This is a good article. Click here for more information.

Karoly Grosz (illustrator)

From Wikipedia, the free encyclopedia
Jump to navigation Jump to search

Karoly Grosz
Painting of the face of Frankenstein's monster, illuminated in red and surrounded by darkness
Poster illustration of Boris Karloff as the monster from Frankenstein (1931)
Born
Grósz Károly[note 1]

c. 1896
Hungary[note 2]
DiedAfter 1938 (aged 41-42)
Other namesCarl (or Karl) Grosz
OccupationIllustrator of film posters, advertising art director for Universal Pictures
Years activec. 1920–1938
Spouse(s)
Bertha Grosz
(m. 1917)
Children2
Signature
Grosz

Karoly Grosz (US: /ˈkɑːˌrɔɪ ˈɡrs/, KAH-roy GROHSS; Hungarian: [ˈkaːroj ˈɡroːs]; c. 1896–after 1938) was a Hungarian–American illustrator of Classical Hollywood–era film posters. As art director at Universal Pictures for the bulk of the 1930s, Grosz oversaw the company's advertising campaigns and contributed hundreds of his own illustrations. He is especially recognized for his dramatic, colorful posters for classic horror films. Grosz's best-known posters advertised early Universal Classic Monsters films such as Dracula (1931), Frankenstein (1931), The Mummy (1932), The Invisible Man (1933), and Bride of Frankenstein (1935). Beyond the horror genre, his other notable designs include posters for the epic war film All Quiet on the Western Front (1930) and the screwball comedy My Man Godfrey (1936).

Original lithograph copies of his poster art are scarce and highly valued by collectors. Two posters illustrated by Grosz—ads for Frankenstein and The Mummy, respectively—have set the auction record for the world's most expensive film poster. The latter held the record for nearly 20 years and, at the time of its sale in 1997, it may have been the most expensive art print of any kind, including other forms of commercial art as well as fine art. The reference website LearnAboutMoviePosters (LAMP) noted that, as of August 2016, Grosz appeared more than any other artist on its comprehensive list of vintage film posters sold for at least $20,000.[3]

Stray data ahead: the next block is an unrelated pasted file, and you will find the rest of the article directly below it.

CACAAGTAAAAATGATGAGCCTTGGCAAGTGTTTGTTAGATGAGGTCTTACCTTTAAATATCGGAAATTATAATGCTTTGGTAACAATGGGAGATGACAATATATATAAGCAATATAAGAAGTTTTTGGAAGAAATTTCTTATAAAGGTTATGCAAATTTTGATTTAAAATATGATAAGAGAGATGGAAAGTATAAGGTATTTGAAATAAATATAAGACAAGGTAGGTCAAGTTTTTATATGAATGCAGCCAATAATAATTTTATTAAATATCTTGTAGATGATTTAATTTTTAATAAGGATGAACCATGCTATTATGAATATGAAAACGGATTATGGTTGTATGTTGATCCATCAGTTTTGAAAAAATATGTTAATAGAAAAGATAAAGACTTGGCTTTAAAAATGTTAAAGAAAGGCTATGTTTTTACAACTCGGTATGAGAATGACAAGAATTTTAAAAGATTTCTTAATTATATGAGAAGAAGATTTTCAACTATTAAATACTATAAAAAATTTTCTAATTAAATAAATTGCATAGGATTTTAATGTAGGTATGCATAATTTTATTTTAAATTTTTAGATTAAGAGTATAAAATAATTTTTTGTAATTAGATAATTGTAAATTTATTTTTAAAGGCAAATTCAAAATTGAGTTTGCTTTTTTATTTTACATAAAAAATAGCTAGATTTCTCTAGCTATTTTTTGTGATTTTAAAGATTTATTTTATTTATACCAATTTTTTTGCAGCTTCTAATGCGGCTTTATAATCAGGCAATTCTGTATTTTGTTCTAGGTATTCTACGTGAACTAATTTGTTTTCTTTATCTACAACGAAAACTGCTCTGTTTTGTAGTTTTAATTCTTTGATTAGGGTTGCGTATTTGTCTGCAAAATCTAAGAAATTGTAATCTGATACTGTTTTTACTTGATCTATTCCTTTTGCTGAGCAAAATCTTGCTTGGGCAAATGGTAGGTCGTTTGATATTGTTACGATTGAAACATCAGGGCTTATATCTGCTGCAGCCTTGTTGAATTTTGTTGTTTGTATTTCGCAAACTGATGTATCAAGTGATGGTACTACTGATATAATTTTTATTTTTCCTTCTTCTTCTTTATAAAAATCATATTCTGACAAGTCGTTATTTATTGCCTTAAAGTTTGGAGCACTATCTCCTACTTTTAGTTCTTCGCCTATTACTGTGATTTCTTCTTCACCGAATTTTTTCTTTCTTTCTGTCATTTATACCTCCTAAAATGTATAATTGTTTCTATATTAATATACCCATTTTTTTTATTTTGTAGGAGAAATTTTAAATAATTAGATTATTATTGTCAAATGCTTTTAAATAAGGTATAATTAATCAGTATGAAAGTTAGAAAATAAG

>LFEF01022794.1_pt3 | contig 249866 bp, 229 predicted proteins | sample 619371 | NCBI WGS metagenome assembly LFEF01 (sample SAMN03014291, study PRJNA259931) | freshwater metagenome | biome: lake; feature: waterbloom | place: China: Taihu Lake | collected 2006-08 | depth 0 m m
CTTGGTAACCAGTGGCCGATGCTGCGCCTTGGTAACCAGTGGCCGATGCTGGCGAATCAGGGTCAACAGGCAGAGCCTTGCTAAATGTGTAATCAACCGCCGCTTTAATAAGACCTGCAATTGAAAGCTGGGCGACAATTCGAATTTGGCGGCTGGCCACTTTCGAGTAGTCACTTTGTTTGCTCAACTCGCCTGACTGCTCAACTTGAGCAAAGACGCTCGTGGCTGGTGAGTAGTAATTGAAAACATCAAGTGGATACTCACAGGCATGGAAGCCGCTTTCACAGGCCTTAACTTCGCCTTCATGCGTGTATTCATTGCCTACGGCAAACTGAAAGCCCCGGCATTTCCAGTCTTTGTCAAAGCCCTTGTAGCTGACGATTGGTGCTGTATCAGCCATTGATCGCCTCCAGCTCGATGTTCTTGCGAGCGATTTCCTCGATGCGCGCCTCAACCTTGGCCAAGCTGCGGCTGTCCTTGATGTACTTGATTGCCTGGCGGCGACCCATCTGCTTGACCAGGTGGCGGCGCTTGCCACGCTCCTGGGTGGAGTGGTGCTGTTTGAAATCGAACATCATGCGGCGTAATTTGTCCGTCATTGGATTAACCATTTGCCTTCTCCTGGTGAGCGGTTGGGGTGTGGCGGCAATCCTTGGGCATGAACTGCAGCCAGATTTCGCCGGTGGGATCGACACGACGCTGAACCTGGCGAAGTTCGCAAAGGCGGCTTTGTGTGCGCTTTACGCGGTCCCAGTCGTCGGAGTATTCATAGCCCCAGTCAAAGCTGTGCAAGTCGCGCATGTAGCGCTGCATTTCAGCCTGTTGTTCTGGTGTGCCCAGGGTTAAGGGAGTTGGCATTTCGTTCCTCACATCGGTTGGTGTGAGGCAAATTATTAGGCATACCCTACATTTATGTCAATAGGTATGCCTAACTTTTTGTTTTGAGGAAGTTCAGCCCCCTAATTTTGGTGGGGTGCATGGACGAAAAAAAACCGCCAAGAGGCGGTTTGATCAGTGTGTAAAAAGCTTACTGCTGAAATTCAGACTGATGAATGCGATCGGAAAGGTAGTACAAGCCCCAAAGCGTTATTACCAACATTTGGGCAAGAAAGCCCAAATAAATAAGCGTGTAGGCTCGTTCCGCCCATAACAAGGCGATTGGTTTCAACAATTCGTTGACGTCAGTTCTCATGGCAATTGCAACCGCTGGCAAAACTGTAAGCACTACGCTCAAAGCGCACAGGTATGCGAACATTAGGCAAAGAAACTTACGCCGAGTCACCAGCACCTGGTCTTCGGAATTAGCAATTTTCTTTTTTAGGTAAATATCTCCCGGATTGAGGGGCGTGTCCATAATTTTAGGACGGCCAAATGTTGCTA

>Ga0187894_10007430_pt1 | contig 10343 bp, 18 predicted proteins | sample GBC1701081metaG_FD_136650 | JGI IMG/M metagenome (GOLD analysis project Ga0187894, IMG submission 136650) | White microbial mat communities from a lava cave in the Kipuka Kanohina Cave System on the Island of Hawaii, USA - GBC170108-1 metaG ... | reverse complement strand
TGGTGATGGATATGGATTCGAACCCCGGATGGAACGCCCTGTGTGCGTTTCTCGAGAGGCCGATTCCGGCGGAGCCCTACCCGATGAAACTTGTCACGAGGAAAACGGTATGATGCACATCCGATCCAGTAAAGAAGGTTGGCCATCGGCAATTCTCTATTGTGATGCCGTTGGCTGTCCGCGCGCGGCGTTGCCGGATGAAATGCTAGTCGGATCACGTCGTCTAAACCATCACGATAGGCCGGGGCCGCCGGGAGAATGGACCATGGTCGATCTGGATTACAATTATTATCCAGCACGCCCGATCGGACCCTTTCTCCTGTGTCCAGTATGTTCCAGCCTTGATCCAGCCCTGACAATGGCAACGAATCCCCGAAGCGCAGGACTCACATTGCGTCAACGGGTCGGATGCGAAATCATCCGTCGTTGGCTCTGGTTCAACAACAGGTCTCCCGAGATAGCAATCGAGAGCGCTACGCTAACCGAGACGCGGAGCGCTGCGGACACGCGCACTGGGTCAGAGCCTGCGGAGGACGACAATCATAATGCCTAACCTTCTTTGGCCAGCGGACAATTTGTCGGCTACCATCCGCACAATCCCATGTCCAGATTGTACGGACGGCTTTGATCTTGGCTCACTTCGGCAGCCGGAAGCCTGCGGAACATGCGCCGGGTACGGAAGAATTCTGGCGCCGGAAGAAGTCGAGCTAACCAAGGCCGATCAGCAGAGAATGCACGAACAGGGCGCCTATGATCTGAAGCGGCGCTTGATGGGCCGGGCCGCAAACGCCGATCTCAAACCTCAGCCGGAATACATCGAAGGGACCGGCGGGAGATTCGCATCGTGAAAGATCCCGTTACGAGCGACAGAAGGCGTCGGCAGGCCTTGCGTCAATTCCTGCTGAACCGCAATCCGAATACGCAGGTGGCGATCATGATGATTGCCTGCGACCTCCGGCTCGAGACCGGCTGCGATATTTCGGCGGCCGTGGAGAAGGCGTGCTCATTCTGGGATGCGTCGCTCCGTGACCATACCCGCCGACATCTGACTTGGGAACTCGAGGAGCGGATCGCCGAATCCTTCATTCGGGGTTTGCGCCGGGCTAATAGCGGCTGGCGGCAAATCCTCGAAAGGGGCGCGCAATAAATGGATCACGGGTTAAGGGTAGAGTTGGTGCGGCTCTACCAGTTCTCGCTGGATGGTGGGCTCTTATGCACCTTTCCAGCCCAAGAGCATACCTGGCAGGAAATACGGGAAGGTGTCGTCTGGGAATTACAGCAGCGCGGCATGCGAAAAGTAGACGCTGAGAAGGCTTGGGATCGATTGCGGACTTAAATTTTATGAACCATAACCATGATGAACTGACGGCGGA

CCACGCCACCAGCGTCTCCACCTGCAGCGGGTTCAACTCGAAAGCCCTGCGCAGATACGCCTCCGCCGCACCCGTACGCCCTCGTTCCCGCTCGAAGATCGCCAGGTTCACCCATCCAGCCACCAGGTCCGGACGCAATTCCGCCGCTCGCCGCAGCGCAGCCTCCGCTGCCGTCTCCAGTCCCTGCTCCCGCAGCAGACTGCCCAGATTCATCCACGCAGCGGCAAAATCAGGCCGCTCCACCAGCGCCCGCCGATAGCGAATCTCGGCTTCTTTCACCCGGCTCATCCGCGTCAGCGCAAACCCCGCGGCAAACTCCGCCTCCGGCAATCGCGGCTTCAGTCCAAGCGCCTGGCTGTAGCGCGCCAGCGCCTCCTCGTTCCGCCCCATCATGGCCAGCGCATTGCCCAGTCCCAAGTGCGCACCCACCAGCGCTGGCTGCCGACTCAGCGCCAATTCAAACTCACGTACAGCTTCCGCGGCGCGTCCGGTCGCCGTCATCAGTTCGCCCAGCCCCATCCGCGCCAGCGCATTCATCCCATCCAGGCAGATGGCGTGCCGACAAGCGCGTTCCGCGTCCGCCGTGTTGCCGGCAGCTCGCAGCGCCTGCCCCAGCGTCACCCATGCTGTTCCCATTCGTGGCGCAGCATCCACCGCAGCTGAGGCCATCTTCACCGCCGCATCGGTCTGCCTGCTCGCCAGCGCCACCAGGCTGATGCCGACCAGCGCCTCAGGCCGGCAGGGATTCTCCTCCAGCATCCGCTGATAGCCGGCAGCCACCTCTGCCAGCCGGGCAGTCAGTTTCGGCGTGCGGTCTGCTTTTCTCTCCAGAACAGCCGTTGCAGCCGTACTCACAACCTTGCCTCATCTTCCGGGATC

Despite the growth in his artwork's valuation and prominence, very little biographical information about Grosz is known. He was born in Hungary around 1896, immigrated to the United States in 1901, became a naturalized American citizen, lived in New York, and worked in film advertising between approximately 1920 and 1938. Only a small portion of his artistic output has been attributed to him, reflecting the standard anonymity of early American film poster artists.

Life and work[edit]

Personal life[edit]

Little is known about Grosz's life, as is the case with many early poster artists. Details of his biography have remained obscure even after his illustrations became some of the most valuable in film poster collecting.[3]

In an appendix of the 1988 book Reel Art providing biographical blurbs of poster artists, Grosz's birthplace was given as Hungary but his dates of birth and death were listed as unknown.[2] According to New York state and federal census records dated 1925 and 1930, Grosz was born in Hungary around 1896, immigrated to the United States in 1901, was a naturalized citizen, and spoke Yiddish. He was married to Bertha Grosz around 1917 and they had two children by 1930.[4]

He was sometimes referred to as "Carl" or "Karl" Grosz.[5] He legally changed his name to Carl Grosz Karoly in August 1937.[6]

Early career[edit]

Display of seven posters, several of which share a visual motif of a couple with an umbrella
Grosz's early poster work for the film April Showers, reproduced in The Moving Picture World magazine.[7]

Grosz began working in film advertising as early as 1920, when an industry newspaper described him as an employee of producer Lewis J. Selznick's Selznick Pictures, working on art titling at the company's studios in Fort Lee, New Jersey.[8] In 1921, he was listed as a member of the New York-based professional organization Associated Motion Picture Advertisers and an employee of Associated Producers.[9] By 1923, he managed the advertising art departments of both Preferred Pictures and producer Al Lichtman's company.[10]

As a painter, Grosz tended to work with oil and watercolor,[11] and was influenced by a range of movements spanning Expressionism to Art Deco.[12] His posters for the 1923 silent film April Showers were considered novel for the time because the designs emphasized an "idea" or visual theme, rather than literal depictions of scenes that a viewer could expect to see in the film.[13] He was credited the same year with a billboard-size display for silent western The Virginian, the second adaptation of Owen Wister's 1902 novel of the same name.[14]